Community seems to be a buzz word these days. They make the point in their chapter Why Community?, that we are not individuals, but part of a church body. They say, "to fail to live out our corporate identity in Christ is analogous to the act of adultery: we can be Christian and do it, but it is not what Christians should do" (41). They try to ask you to make decisions thinking corporately. We should not think it is my money, my life, my future, but to "make decisions with regard to the implications for the church and to make significant decision in consultation with the church" (45-46). What would that look like?

From there, they spend the bulk of the book working out these two themes in many areas of the church. They talk about the gospel and community in practice in Evangelism, Social Involvement, Church Planting, World Mission, Discipleship & Training, Pastoral Care, Spirituality, Theology, Apologetics, Children & Young People, and Success. Let me share only one highlight of all this. In the chapter on Discipleship & Training, they say:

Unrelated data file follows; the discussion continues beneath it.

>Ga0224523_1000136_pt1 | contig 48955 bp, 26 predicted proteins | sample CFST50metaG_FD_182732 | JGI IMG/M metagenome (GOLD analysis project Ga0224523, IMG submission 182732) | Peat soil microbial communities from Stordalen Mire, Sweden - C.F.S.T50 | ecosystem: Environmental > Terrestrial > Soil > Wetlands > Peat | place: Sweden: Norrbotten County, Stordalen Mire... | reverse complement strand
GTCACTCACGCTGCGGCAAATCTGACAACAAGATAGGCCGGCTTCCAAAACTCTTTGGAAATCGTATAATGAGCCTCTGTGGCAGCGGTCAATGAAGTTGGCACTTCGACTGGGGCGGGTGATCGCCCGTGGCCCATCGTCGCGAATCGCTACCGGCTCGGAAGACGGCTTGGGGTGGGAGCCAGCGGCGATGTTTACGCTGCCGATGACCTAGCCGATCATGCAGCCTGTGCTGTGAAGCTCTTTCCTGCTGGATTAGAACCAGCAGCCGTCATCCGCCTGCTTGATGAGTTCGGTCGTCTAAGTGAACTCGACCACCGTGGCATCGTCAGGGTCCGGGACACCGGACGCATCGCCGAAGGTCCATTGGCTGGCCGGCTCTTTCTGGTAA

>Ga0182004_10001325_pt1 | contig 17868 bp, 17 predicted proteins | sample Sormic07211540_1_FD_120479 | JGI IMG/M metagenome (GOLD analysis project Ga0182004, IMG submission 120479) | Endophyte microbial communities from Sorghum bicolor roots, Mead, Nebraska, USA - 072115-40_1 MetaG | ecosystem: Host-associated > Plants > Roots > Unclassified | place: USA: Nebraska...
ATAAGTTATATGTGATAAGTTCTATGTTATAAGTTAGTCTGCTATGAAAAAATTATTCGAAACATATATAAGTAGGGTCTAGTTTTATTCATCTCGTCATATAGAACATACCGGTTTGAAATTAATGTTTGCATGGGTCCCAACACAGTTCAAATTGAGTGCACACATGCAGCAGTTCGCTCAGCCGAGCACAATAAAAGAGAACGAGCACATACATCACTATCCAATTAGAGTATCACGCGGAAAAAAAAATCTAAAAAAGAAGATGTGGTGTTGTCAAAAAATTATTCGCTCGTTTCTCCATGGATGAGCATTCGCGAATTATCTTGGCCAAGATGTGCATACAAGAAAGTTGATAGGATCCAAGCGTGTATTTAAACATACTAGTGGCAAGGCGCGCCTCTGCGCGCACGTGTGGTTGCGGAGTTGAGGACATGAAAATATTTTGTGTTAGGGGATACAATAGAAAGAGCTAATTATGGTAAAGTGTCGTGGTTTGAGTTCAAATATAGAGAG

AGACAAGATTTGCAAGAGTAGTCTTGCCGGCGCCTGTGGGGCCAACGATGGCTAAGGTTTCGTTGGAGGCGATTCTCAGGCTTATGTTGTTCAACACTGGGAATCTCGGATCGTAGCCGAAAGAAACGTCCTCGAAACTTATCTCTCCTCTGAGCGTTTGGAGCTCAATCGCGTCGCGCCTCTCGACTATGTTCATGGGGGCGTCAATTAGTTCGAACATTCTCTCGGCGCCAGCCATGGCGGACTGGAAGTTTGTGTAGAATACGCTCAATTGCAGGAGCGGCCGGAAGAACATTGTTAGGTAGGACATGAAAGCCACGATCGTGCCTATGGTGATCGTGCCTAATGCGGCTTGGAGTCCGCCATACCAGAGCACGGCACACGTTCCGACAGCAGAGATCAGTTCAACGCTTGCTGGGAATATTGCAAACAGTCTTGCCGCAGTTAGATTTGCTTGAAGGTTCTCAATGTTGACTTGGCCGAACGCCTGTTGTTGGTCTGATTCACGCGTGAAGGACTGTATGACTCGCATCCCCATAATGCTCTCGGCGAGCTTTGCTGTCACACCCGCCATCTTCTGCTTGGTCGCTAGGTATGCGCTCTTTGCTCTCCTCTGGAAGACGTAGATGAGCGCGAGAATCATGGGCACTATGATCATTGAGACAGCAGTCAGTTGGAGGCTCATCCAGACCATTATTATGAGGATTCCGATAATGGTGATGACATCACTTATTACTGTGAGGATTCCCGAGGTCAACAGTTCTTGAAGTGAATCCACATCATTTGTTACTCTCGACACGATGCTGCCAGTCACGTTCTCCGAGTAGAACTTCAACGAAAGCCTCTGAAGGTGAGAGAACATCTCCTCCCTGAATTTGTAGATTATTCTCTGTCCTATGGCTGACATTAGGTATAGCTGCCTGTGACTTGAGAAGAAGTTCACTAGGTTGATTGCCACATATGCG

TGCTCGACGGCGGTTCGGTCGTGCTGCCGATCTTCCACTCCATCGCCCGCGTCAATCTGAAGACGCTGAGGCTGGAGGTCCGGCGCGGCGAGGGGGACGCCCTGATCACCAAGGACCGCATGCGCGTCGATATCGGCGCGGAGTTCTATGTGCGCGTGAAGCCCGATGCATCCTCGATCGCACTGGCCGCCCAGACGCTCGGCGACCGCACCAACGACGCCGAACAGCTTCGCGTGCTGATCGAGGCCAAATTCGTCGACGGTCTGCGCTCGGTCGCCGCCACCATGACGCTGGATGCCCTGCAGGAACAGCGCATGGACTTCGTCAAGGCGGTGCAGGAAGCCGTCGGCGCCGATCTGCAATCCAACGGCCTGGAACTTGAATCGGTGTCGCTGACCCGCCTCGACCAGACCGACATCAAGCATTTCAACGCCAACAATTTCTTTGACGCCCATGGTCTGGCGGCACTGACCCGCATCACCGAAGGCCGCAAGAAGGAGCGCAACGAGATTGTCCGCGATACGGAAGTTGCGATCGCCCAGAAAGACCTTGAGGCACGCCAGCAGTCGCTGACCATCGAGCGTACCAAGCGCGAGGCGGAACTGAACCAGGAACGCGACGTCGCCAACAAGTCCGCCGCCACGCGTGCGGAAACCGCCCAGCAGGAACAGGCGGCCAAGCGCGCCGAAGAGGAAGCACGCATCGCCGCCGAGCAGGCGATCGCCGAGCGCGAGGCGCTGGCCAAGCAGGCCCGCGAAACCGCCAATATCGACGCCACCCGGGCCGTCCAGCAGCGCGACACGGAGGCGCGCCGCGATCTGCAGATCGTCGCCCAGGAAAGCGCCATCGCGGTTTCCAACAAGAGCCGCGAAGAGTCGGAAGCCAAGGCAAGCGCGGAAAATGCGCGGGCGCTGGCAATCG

"Word ministry takes place in a variety of ways, not simply for forty-five minutes on a Sunday morning. It takes place through group Bible studies. It takes place when two people meet to read the Bible. It takes place as people are mentored through the word. In our experience, most character formation and discipleship takes place through informal and ad hoc conversations. This kind of word ministry requires relationships, time, and gospel intentionality. But being word-centered is more than how you teach and disciple people. It means governing church life by God's word. It means every decision, formal and informal, is explored through explicit reference to God's word. We ask, and re-ask, what God's word teaches about the issues and problems we face" (115).

In the end, it is a good book. I would recommend you read it! It may be generally for church leaders, but I think many of you would benefit from it. However, I am afraid if I give this book away to those who comment about it, not many of you will comment. For that reason, I am NOT going to give it away this week. But what I am going to do is to give something else away. Ready for this? This week I am going to give away a $15 Amazon Gift Card (that is about the cost of this book plus shipping)! With this, you can buy whatever book you want, but I hope you pick this one!